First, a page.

Trump's speech set a tone for selling his agenda more broadly

US president Donald Trump delivering his first address to a joint session of Congress. Jim Lo Scalzo/ AFP/ Getty Images.

The address President Donald Trump gave on Tuesday was approximately the speech one would write to sell Trumpism to a broader audience.

This speech was still very Trump, focusing around the theme of putting American interests ahead of global ones. It had the same usual deviations from Republican orthodoxy — calling for paid family leave and a big infrastructure package while ignoring entitlement programs, criticising free trade agreements and taking a harder line on immigration than most establishment Republicans want.

But it placed those themes in terms that seemed somewhat less aimed at inflaming his base and somewhat more aimed at convincing people that his policies are good for a majority: that tighter immigration will raise wages for all sorts of workers, or that crime-fighting policies will make life better in cities like Baltimore, where he received few votes.

This is a smart political shift, and I honestly thought Senate Minority Leader Chuck Schumer looked rattled discussing the speech on television, as though he had expected the speech to be less strategically competent.

Still, there are at least three significant challenges facing Trump.

One is whether he can implement the policies he’s promising.

Trump’s failure to staff up his administration hinders both his ability to influence Congress and his ability to change policy through executive action.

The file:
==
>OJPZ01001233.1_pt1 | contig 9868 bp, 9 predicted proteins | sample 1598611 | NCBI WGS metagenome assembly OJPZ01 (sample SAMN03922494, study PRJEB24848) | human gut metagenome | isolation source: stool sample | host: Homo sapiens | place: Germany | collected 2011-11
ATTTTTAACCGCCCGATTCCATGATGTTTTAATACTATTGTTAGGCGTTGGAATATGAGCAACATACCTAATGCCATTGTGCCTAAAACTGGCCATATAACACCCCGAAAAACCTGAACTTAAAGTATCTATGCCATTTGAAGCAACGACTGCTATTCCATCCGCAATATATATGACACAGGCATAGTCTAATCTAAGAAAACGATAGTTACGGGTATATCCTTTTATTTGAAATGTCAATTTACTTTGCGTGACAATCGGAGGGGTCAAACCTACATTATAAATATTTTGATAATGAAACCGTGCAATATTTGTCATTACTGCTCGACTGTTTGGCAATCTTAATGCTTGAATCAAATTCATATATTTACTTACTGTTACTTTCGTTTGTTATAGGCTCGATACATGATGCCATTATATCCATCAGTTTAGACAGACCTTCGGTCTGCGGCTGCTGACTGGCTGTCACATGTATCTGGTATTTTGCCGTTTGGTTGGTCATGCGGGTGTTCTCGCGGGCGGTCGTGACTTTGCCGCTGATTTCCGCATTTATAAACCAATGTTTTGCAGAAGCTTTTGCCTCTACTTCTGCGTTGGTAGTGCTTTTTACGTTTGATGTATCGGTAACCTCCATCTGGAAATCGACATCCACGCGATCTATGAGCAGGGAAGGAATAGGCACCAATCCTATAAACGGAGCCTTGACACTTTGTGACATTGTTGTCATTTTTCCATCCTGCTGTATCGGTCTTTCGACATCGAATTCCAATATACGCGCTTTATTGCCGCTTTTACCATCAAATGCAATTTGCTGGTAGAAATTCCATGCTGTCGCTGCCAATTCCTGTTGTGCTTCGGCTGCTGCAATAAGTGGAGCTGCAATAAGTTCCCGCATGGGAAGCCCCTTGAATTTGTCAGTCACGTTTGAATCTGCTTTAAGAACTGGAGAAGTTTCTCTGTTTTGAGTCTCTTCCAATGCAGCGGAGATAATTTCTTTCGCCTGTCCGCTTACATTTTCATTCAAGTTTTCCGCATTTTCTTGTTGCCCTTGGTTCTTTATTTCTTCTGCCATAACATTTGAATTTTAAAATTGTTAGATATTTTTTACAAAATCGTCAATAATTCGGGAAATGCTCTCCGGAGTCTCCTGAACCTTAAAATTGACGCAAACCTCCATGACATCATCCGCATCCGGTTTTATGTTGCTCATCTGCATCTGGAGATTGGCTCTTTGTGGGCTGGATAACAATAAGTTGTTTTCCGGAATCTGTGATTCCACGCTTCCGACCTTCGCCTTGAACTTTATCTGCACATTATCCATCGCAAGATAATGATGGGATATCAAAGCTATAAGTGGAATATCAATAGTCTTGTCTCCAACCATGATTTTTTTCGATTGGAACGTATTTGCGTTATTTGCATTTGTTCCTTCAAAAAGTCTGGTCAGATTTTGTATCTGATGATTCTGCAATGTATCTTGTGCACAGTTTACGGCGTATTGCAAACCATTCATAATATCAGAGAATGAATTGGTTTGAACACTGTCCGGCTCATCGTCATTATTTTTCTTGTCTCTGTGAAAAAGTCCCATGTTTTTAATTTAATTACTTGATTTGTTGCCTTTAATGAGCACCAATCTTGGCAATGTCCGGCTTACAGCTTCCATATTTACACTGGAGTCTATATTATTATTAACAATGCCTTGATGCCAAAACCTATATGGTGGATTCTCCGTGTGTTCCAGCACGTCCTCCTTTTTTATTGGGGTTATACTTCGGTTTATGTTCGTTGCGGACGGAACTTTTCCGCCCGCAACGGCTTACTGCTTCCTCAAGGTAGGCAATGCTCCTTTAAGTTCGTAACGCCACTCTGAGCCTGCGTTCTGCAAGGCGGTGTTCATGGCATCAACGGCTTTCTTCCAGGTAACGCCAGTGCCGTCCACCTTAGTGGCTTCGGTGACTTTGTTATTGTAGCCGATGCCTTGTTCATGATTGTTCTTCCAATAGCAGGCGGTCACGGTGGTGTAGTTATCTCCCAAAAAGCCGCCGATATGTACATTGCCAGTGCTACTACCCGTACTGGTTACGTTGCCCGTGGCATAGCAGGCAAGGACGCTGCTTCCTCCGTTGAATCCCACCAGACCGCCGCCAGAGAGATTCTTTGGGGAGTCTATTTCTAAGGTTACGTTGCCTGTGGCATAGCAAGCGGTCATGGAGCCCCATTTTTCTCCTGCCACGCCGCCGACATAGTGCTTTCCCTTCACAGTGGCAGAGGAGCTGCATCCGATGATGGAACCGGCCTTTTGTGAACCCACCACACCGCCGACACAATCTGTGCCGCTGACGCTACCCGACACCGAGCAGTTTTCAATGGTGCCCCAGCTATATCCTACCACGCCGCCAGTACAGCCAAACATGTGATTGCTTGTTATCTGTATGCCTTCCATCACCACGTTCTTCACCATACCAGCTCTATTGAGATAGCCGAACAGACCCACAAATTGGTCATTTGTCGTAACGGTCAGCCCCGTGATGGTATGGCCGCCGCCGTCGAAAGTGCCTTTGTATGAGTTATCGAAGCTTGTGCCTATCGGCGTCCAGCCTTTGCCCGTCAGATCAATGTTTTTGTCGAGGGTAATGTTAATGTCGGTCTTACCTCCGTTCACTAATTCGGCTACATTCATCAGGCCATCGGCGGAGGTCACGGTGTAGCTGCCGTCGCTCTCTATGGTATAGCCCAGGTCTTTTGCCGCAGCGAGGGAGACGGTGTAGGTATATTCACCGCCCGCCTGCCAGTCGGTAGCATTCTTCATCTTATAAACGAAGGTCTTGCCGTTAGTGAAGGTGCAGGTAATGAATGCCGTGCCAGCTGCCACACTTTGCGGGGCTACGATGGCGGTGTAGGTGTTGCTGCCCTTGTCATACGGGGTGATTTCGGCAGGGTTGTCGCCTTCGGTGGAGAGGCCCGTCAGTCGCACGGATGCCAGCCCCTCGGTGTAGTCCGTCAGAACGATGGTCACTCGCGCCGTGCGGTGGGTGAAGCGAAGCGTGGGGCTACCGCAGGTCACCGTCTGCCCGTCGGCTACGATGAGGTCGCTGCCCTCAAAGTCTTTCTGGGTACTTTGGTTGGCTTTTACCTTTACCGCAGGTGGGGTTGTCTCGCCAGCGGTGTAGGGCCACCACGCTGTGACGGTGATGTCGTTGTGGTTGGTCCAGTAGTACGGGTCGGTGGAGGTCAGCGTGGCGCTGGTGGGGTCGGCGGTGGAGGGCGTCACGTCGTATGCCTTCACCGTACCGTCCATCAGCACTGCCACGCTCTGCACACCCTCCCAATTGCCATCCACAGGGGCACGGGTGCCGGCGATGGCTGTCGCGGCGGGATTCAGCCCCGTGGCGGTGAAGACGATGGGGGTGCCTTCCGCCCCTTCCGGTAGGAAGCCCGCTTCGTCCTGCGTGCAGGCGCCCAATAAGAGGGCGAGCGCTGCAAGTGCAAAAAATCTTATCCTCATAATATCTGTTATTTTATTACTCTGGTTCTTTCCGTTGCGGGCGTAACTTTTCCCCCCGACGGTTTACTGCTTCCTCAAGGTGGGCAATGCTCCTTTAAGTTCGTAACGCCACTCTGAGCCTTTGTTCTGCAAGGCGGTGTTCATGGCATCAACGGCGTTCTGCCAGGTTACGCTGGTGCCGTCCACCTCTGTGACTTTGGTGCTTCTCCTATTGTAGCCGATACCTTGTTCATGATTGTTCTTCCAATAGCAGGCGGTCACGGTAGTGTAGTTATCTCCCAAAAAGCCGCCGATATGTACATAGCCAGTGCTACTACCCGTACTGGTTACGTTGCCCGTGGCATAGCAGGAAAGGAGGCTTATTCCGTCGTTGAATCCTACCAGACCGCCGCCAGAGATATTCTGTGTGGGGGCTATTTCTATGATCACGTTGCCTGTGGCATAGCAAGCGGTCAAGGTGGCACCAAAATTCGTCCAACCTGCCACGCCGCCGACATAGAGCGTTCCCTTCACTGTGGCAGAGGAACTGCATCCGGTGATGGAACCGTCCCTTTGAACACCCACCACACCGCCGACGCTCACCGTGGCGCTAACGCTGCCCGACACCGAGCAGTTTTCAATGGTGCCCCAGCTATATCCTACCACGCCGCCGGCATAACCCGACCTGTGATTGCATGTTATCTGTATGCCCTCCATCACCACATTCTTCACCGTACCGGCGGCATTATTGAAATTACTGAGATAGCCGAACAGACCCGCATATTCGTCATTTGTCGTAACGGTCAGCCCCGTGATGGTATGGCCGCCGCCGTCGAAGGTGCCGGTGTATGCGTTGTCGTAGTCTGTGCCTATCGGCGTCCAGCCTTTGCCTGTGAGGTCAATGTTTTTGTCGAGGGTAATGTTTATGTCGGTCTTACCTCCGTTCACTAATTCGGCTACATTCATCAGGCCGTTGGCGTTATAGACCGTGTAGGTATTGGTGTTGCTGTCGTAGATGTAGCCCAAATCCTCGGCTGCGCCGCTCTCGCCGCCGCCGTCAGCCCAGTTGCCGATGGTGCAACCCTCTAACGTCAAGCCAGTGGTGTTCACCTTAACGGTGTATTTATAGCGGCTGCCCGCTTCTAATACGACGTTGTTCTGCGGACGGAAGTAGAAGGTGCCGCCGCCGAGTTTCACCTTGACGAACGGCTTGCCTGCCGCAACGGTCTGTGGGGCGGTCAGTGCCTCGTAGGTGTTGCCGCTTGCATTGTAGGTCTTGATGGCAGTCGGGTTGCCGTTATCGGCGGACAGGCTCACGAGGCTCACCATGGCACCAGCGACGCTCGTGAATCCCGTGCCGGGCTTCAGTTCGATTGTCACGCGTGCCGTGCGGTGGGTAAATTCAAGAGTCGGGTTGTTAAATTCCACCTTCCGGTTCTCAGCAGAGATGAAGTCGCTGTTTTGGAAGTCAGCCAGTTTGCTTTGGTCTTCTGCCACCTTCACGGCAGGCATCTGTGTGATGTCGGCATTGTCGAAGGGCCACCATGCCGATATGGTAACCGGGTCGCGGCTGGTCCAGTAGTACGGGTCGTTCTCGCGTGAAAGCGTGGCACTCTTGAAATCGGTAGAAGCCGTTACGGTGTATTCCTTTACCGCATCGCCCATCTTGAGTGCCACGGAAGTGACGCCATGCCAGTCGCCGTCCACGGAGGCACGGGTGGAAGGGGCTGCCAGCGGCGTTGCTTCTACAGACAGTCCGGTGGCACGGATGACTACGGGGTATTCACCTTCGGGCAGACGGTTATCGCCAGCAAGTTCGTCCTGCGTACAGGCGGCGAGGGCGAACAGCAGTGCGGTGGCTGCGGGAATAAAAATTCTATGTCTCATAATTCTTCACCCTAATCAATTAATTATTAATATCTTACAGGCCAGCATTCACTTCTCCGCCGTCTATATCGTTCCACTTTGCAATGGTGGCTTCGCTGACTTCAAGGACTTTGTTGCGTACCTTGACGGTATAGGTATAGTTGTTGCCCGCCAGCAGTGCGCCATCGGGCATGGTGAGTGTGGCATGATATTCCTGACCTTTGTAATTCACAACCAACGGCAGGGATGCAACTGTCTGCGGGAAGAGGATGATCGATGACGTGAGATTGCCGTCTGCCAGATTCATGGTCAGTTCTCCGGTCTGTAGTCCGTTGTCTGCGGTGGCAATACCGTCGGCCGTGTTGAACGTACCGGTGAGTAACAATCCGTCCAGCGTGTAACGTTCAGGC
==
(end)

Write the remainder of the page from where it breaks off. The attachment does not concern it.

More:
The ideas Trump floated on healthcare and taxes are vague. In theory, Congress is supposed to move major legislation on both issues this year. But as Matt Yglesias notes, Trump gave no guidance to resolve the big disagreements on these issues that exist among Republicans in Congress.

As Schumer said, Trump talks about the need to spend big on infrastructure but has not advanced any formal proposal. Axios reported last week that he may not even introduce one until 2018.

A second issue is whether his policies will provide the improvements he has promised, even assuming he gets them enacted.

Trump promised to “expand choice, increase access, lower costs, and at the same time, provide better healthcare.” A major reason Republicans can’t come to terms on a healthcare reform package is the impossibility of doing all these things at once while lowering government expenditure.

Trump has promised good jobs and higher wages, but the immigration crackdown Trump expects to drive wages up could also cause the economy to shrink and raise consumer prices, as could new trade restrictions.

The determinants of crime rates are elusive — nobody knows exactly why crime fell so much starting in the early 1990s, or why it rebounded recently in some major cities but not others. Plus, the federal role in crime fighting is limited. Whether these trends improve or worsen is largely out of Trump’s hands — and if his policies worsen the relationship between police and minority communities, a decline in cooperation could make crime worse.

The third issue is whether Trump can even maintain the level of discipline he showed in Tuesday’s speech.

Teleprompter Trump has always been more normal than Twitter Trump. And Teleprompter Trump seemed more refined than ever on Tuesday, mostly able to read prepared remarks without looking bored, except in the last 10 minutes. But Trump will have to go off script over and over again, sometimes in the face of adverse events that will make him unhappy.

During the campaign, best-behaviour Trump was typically only able to stick around for a couple of weeks at most. That clock has started again today.

This is an opinion column. The thoughts expressed are those of the author.

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